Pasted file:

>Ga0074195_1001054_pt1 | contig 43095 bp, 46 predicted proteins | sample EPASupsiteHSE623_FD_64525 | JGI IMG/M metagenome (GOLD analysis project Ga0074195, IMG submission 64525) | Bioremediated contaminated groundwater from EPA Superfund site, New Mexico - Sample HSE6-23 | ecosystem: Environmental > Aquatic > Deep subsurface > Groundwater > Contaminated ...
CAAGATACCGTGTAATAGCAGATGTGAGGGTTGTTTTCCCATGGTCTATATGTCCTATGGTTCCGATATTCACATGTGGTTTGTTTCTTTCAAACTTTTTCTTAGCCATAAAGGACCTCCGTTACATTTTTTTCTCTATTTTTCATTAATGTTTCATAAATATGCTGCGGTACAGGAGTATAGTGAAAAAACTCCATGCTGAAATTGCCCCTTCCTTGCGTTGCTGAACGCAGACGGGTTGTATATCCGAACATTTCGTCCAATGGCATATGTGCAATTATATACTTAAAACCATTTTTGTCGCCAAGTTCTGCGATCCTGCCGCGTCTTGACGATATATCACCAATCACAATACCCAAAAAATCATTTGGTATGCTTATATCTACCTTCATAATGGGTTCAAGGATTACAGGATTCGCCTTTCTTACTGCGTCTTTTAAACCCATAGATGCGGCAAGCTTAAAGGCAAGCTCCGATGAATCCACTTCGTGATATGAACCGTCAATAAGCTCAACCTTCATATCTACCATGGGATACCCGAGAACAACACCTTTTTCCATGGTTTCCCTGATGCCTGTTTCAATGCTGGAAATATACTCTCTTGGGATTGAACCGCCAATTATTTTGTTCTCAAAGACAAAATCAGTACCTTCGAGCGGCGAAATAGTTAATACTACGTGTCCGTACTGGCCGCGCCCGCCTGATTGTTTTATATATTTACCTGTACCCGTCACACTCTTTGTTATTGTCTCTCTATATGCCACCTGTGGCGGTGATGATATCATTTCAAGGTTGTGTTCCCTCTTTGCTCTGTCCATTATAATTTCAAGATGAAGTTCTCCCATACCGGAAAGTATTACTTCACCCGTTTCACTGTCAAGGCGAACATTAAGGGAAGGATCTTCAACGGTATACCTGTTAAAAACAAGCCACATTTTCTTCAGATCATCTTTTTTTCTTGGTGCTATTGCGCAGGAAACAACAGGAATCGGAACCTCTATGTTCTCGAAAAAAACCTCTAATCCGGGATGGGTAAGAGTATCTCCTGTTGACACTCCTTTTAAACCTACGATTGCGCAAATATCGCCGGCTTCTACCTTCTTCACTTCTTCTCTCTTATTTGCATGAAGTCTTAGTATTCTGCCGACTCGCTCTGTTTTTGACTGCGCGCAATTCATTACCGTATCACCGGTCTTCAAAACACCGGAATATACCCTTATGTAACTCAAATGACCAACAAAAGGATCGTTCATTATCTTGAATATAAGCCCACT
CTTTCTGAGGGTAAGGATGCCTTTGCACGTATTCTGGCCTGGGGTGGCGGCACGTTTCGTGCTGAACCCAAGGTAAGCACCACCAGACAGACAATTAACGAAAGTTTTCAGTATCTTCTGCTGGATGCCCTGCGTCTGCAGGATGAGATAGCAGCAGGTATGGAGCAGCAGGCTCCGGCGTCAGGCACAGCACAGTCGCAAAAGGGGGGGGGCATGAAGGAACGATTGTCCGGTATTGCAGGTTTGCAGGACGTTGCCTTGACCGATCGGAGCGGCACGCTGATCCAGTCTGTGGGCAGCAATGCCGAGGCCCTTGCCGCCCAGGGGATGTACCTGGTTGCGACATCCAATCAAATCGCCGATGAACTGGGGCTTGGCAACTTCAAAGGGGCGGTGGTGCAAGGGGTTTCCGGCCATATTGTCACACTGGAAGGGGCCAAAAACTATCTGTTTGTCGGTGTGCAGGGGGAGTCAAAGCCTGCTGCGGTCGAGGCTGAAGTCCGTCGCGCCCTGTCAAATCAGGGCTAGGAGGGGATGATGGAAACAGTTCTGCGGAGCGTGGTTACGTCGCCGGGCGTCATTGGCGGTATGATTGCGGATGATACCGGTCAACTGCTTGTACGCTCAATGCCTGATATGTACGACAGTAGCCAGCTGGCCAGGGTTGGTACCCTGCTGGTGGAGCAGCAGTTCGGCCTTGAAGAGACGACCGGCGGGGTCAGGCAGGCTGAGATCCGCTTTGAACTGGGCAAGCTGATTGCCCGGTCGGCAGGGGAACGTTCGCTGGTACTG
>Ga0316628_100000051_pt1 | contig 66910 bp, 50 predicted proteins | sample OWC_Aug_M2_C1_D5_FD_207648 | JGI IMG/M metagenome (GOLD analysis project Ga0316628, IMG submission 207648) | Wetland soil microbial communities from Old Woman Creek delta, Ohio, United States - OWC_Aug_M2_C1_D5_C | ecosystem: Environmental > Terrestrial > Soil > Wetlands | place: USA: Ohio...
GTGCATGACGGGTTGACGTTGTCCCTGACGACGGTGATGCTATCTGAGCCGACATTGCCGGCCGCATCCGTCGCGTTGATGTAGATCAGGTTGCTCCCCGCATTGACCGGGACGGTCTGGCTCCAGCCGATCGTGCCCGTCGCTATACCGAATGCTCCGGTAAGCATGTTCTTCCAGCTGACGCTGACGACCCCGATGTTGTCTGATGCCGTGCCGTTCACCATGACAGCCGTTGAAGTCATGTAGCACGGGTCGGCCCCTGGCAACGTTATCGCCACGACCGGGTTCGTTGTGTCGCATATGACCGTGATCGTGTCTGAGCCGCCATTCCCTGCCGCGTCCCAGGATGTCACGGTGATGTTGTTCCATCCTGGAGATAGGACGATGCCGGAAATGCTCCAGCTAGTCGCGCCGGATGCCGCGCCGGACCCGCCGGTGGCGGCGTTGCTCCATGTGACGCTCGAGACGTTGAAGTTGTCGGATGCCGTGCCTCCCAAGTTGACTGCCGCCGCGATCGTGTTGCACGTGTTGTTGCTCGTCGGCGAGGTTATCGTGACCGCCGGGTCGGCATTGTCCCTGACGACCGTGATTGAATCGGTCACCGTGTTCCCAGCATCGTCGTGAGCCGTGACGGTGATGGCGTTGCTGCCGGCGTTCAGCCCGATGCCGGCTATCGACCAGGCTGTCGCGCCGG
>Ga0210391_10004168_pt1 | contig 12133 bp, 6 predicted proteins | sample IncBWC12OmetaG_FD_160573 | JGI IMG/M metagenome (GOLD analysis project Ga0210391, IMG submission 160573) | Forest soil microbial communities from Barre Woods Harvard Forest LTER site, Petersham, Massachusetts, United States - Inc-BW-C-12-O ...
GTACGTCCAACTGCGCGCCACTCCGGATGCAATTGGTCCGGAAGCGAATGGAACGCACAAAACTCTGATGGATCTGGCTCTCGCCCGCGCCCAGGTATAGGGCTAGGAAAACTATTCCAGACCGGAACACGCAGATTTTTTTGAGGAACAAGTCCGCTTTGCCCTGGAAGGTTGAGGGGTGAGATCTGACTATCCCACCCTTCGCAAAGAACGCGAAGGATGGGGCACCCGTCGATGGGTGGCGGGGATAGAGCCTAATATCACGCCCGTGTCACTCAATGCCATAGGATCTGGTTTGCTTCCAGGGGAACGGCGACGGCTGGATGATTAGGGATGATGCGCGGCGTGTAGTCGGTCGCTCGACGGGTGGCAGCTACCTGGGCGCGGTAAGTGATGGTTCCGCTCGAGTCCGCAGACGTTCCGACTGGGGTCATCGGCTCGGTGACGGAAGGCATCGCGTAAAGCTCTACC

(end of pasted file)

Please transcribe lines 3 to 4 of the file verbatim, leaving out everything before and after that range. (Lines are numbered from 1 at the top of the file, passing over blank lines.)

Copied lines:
CTTTCTGAGGGTAAGGATGCCTTTGCACGTATTCTGGCCTGGGGTGGCGGCACGTTTCGTGCTGAACCCAAGGTAAGCACCACCAGACAGACAATTAACGAAAGTTTTCAGTATCTTCTGCTGGATGCCCTGCGTCTGCAGGATGAGATAGCAGCAGGTATGGAGCAGCAGGCTCCGGCGTCAGGCACAGCACAGTCGCAAAAGGGGGGGGGCATGAAGGAACGATTGTCCGGTATTGCAGGTTTGCAGGACGTTGCCTTGACCGATCGGAGCGGCACGCTGATCCAGTCTGTGGGCAGCAATGCCGAGGCCCTTGCCGCCCAGGGGATGTACCTGGTTGCGACATCCAATCAAATCGCCGATGAACTGGGGCTTGGCAACTTCAAAGGGGCGGTGGTGCAAGGGGTTTCCGGCCATATTGTCACACTGGAAGGGGCCAAAAACTATCTGTTTGTCGGTGTGCAGGGGGAGTCAAAGCCTGCTGCGGTCGAGGCTGAAGTCCGTCGCGCCCTGTCAAATCAGGGCTAGGAGGGGATGATGGAAACAGTTCTGCGGAGCGTGGTTACGTCGCCGGGCGTCATTGGCGGTATGATTGCGGATGATACCGGTCAACTGCTTGTACGCTCAATGCCTGATATGTACGACAGTAGCCAGCTGGCCAGGGTTGGTACCCTGCTGGTGGAGCAGCAGTTCGGCCTTGAAGAGACGACCGGCGGGGTCAGGCAGGCTGAGATCCGCTTTGAACTGGGCAAGCTGATTGCCCGGTCGGCAGGGGAACGTTCGCTGGTACTG
>Ga0316628_100000051_pt1 | contig 66910 bp, 50 predicted proteins | sample OWC_Aug_M2_C1_D5_FD_207648 | JGI IMG/M metagenome (GOLD analysis project Ga0316628, IMG submission 207648) | Wetland soil microbial communities from Old Woman Creek delta, Ohio, United States - OWC_Aug_M2_C1_D5_C | ecosystem: Environmental > Terrestrial > Soil > Wetlands | place: USA: Ohio...